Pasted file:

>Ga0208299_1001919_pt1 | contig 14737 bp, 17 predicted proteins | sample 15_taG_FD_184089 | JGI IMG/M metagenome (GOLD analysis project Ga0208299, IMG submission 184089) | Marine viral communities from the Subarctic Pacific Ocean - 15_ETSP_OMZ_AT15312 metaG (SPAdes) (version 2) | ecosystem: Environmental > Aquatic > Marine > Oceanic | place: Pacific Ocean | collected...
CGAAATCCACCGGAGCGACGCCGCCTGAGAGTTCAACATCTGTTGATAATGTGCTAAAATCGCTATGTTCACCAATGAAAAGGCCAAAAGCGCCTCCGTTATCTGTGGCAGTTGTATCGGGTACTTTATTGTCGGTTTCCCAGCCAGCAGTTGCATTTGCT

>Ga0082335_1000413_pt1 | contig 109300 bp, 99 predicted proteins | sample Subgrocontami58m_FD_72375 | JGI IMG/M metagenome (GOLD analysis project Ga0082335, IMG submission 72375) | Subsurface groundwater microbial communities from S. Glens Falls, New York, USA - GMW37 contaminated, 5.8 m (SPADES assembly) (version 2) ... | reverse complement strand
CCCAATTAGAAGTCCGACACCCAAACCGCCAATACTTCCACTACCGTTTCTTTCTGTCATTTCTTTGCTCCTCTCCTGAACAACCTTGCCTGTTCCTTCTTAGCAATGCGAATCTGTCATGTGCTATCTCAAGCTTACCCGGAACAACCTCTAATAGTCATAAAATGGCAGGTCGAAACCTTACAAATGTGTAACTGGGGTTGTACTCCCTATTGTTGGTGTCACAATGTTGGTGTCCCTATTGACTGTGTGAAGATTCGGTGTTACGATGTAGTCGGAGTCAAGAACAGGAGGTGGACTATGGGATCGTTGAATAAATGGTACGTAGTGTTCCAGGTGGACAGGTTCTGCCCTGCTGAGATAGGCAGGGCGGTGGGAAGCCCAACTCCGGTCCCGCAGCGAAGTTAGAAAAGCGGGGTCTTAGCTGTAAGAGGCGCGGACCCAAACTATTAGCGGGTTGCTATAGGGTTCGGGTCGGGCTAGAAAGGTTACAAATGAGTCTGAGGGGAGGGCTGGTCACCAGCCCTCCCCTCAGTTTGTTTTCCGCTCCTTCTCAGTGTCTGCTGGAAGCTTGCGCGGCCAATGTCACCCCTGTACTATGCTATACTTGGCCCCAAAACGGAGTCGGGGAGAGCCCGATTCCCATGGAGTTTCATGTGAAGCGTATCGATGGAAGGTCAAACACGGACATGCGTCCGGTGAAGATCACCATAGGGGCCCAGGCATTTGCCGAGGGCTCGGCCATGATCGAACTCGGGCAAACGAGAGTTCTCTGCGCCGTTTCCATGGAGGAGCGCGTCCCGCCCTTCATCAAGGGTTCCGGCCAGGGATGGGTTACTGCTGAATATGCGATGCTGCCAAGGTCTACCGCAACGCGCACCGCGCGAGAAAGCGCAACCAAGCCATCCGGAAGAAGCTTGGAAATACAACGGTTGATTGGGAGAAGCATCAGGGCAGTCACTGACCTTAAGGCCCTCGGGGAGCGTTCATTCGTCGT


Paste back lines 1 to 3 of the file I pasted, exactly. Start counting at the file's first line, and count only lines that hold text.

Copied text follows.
>Ga0208299_1001919_pt1 | contig 14737 bp, 17 predicted proteins | sample 15_taG_FD_184089 | JGI IMG/M metagenome (GOLD analysis project Ga0208299, IMG submission 184089) | Marine viral communities from the Subarctic Pacific Ocean - 15_ETSP_OMZ_AT15312 metaG (SPAdes) (version 2) | ecosystem: Environmental > Aquatic > Marine > Oceanic | place: Pacific Ocean | collected...
CGAAATCCACCGGAGCGACGCCGCCTGAGAGTTCAACATCTGTTGATAATGTGCTAAAATCGCTATGTTCACCAATGAAAAGGCCAAAAGCGCCTCCGTTATCTGTGGCAGTTGTATCGGGTACTTTATTGTCGGTTTCCCAGCCAGCAGTTGCATTTGCT

>Ga0082335_1000413_pt1 | contig 109300 bp, 99 predicted proteins | sample Subgrocontami58m_FD_72375 | JGI IMG/M metagenome (GOLD analysis project Ga0082335, IMG submission 72375) | Subsurface groundwater microbial communities from S. Glens Falls, New York, USA - GMW37 contaminated, 5.8 m (SPADES assembly) (version 2) ... | reverse complement strand